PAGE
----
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I have 2 virtual machines. The 1st virtual machine is where the source files are stored. The 2nd virtual machine is where my bash script is and it should copy files from source to my 2nd virtual machine.

How can I do this in Bash?

Is it possible to SCP files from 1 virtual machine to a 2nd virtual machine in Bash, when my script is running on the 3rd machine? If so, please show me how to do this.

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migrated from stackoverflow.com Jan 3 '13 at 21:59

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A quick read of the scp man page would tell you that only one of the locations can be remote. There are several obvious workarounds. Where's your research? –  Phil Frost Jan 3 '13 at 21:31
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@Phil: scp [-12346BCEpqrv] [-c cipher] [-F ssh_config] [-i identity_file] [-l limit] [-o ssh_option] [-P port] [-S program] [[user@]host1:]file1 ... [[user@]host2:]file2 I beg to differ. –  Johnsyweb Jan 3 '13 at 22:04

3 Answers 3

up vote 3 down vote accepted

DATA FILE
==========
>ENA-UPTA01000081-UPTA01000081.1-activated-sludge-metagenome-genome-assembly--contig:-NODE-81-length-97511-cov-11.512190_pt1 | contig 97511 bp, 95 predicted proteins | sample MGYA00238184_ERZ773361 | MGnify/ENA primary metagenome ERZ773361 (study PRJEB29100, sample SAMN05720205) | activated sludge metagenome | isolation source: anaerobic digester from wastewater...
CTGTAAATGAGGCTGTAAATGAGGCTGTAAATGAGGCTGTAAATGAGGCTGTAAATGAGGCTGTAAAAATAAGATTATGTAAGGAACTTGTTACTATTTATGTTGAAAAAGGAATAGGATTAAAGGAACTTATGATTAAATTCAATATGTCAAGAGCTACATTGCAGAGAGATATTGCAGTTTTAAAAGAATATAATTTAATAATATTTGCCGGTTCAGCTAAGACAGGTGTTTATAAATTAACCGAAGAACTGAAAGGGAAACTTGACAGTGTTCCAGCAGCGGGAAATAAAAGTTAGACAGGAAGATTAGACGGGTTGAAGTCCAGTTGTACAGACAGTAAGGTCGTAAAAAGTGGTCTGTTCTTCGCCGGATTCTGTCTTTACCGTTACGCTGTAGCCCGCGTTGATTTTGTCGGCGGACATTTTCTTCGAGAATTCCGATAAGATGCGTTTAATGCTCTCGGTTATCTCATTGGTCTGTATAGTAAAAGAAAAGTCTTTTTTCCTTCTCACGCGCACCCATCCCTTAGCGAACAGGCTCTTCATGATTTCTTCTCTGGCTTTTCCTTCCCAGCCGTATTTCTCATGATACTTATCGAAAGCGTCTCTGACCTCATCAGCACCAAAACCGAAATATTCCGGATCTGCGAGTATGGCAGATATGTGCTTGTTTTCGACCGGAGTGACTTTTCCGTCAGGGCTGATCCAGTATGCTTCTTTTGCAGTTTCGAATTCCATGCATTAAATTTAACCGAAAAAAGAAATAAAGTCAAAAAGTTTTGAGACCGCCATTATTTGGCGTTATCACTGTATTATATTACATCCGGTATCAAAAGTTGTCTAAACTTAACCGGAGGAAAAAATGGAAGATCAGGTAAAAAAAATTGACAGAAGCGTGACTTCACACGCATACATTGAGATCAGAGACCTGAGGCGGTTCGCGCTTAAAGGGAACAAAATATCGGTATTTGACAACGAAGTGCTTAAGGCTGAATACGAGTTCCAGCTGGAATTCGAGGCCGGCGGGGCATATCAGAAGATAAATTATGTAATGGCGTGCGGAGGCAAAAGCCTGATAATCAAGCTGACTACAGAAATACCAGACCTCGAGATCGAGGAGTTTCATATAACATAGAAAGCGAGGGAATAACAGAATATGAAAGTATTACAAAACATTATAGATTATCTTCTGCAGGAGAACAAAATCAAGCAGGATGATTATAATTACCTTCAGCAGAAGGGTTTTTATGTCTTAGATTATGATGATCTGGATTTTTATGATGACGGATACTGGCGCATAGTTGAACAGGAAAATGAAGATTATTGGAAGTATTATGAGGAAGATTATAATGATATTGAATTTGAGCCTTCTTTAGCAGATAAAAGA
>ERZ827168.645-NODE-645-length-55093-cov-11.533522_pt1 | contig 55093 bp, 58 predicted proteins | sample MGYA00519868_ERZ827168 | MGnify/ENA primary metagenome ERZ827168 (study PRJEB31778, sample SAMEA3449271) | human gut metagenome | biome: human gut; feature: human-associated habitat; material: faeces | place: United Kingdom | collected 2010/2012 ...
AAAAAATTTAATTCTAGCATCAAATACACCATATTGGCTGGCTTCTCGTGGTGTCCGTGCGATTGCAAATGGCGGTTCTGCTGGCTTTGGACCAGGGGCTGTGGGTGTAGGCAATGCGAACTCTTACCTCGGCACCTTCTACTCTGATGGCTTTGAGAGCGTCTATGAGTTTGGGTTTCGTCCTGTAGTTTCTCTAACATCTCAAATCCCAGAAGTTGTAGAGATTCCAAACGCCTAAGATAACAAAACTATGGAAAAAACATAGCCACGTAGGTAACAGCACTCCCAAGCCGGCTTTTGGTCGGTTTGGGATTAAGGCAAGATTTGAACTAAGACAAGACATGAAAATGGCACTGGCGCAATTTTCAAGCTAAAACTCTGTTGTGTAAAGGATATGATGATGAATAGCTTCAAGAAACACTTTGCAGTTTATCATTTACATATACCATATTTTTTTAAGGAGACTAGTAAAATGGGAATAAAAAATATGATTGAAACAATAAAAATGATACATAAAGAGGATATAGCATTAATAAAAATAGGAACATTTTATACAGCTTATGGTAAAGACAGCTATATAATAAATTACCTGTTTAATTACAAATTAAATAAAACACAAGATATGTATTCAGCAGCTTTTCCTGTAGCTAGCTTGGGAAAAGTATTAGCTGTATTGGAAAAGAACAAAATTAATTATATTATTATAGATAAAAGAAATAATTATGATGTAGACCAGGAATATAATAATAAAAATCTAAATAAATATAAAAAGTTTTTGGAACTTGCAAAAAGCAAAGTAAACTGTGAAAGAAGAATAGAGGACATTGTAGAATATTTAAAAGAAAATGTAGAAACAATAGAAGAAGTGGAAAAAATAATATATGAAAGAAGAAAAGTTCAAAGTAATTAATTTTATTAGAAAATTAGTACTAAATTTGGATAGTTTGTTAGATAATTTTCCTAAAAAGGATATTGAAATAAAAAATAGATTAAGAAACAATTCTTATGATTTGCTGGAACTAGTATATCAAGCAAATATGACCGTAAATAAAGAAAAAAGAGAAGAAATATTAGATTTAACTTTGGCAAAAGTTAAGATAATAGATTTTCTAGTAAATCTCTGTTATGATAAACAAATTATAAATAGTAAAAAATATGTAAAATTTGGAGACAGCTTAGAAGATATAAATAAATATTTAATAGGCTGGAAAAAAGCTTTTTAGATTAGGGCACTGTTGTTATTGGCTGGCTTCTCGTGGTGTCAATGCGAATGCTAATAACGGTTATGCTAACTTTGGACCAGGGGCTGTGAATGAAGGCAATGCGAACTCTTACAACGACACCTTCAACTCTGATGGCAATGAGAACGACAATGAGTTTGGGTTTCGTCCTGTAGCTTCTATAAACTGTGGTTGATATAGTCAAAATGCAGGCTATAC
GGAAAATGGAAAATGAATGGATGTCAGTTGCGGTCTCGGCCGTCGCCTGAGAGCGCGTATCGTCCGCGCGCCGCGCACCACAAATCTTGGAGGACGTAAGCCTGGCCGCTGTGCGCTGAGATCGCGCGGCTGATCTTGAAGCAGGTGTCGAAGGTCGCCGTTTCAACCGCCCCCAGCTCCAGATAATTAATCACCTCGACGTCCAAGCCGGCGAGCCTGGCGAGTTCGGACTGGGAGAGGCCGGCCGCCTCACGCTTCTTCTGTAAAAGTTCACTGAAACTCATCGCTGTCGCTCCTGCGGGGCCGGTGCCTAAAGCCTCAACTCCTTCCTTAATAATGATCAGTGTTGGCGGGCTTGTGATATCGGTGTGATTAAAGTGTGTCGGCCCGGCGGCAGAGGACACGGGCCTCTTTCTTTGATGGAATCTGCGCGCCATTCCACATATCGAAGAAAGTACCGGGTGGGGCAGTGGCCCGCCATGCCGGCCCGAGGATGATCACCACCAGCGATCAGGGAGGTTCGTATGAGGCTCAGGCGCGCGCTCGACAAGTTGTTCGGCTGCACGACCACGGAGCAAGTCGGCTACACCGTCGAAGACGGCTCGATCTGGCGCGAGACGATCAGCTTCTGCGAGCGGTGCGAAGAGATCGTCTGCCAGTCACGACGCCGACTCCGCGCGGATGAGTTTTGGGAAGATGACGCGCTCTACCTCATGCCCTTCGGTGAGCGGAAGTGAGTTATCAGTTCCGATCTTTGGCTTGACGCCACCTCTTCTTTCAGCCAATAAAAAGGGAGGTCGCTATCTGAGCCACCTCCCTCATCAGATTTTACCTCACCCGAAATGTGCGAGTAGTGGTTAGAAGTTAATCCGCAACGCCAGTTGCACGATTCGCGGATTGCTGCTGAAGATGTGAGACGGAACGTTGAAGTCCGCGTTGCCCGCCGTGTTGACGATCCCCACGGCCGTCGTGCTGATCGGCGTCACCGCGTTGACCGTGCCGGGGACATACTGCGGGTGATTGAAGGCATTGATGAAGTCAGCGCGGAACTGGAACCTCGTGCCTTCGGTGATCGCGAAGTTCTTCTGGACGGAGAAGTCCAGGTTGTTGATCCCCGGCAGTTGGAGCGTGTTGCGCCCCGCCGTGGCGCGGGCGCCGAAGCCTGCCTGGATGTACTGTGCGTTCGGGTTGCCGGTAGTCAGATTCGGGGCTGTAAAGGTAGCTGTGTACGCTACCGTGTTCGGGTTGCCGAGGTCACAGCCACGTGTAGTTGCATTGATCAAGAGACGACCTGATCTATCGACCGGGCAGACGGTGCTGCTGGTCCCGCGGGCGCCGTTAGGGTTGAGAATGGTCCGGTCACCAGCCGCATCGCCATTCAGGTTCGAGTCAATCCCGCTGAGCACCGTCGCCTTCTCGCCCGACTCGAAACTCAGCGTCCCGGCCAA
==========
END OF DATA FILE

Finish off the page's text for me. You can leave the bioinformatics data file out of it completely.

It is possible (as long as both hosts are listening on SSH and the first remote host can see the second)! Why don't you give it a try?

scp remote1:/path/to/file remote2:/path/to

You may need to supply usernames and or passwords for both of these hosts (if your username varies from machine to machine).

If you use agent-based authentication with agent-forwarding enabled, you shouldn't need to provide any passwords (this is my prefered method of working).

Note that this has nothing to do with Bash (or even virtual machines) and should work in any shell.

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Good explanation -- wish I could +1 for agent forwarding as well –  khaki54 Jan 3 '13 at 22:48

Usual way to do this is to ssh into one of the remote machines and issue the scp from there.

#3rd-vm> ssh 2nd-vm
#2nd-vm> scp file 1st-vm:~/
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If you need to bridge it through the 3rd machine, you could do it with ssh like this:

ssh remote1 cat file | ssh remote2 'cat > file'

Or with tar:

ssh remote1 tar cf - path/to/copy | ssh remote2 tar xf - -C path/to/dest
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